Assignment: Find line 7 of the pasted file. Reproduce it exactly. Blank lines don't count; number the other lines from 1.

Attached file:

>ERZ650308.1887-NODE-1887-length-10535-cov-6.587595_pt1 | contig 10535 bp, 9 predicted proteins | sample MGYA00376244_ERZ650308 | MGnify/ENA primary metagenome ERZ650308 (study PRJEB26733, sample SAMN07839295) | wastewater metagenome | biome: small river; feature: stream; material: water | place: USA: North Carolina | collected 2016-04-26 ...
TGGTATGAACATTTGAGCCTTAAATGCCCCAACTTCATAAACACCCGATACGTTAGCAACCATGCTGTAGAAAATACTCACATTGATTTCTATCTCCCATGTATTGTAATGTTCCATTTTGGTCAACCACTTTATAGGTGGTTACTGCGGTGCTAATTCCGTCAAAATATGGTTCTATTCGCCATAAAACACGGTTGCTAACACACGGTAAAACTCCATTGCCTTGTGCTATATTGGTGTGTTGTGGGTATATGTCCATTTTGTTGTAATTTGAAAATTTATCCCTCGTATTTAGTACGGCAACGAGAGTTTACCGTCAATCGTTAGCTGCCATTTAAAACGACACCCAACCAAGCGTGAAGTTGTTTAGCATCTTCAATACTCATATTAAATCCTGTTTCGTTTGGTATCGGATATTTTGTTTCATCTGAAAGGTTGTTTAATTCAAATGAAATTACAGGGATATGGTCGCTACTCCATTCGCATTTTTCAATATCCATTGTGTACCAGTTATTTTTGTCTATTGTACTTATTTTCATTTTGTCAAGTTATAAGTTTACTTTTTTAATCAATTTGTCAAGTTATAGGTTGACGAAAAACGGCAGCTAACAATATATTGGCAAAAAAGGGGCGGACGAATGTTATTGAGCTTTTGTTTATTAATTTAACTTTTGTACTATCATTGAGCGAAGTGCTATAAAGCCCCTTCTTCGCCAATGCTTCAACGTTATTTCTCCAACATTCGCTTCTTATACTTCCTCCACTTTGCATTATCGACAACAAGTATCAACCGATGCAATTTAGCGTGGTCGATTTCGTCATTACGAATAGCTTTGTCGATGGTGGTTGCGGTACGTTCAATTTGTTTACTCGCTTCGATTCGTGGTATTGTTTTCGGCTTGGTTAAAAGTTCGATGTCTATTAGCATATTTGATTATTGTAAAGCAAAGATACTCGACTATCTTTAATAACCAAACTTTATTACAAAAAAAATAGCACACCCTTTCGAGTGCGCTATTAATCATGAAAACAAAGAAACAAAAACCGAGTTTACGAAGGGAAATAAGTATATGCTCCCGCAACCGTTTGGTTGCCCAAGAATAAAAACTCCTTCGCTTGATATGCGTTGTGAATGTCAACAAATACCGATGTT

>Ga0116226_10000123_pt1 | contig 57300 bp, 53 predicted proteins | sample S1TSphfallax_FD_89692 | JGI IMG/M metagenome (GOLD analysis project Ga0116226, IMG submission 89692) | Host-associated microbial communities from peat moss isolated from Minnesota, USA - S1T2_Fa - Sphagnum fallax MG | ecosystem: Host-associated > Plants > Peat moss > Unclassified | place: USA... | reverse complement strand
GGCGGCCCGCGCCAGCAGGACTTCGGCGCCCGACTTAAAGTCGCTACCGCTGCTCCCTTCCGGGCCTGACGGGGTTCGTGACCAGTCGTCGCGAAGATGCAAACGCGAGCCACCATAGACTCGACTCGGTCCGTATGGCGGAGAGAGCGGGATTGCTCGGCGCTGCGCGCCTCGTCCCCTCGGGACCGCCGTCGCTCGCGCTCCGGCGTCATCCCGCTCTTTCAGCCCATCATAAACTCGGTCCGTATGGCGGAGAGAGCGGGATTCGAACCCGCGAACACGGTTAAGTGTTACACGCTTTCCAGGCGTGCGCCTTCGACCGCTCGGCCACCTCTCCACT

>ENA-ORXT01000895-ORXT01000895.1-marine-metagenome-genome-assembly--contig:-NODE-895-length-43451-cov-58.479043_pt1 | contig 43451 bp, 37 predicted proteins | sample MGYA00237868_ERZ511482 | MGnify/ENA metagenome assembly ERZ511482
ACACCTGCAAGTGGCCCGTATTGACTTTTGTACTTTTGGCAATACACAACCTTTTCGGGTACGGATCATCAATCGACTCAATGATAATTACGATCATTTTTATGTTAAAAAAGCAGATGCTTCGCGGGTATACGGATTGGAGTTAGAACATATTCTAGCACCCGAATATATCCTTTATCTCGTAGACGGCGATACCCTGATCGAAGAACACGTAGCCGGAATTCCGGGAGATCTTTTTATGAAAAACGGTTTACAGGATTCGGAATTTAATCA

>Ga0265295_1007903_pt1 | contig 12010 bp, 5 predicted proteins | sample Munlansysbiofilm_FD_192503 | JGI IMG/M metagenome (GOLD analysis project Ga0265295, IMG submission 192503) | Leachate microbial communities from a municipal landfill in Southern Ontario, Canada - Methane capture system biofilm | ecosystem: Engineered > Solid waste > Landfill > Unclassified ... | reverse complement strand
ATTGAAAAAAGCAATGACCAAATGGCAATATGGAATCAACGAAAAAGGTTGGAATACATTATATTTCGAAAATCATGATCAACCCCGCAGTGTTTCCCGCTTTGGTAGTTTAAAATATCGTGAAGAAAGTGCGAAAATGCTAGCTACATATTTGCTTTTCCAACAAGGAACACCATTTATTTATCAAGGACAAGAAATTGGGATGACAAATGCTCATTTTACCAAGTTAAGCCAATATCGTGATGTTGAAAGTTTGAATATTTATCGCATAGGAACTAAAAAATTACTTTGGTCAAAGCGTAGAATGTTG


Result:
>Ga0265295_1007903_pt1 | contig 12010 bp, 5 predicted proteins | sample Munlansysbiofilm_FD_192503 | JGI IMG/M metagenome (GOLD analysis project Ga0265295, IMG submission 192503) | Leachate microbial communities from a municipal landfill in Southern Ontario, Canada - Methane capture system biofilm | ecosystem: Engineered > Solid waste > Landfill > Unclassified ... | reverse complement strand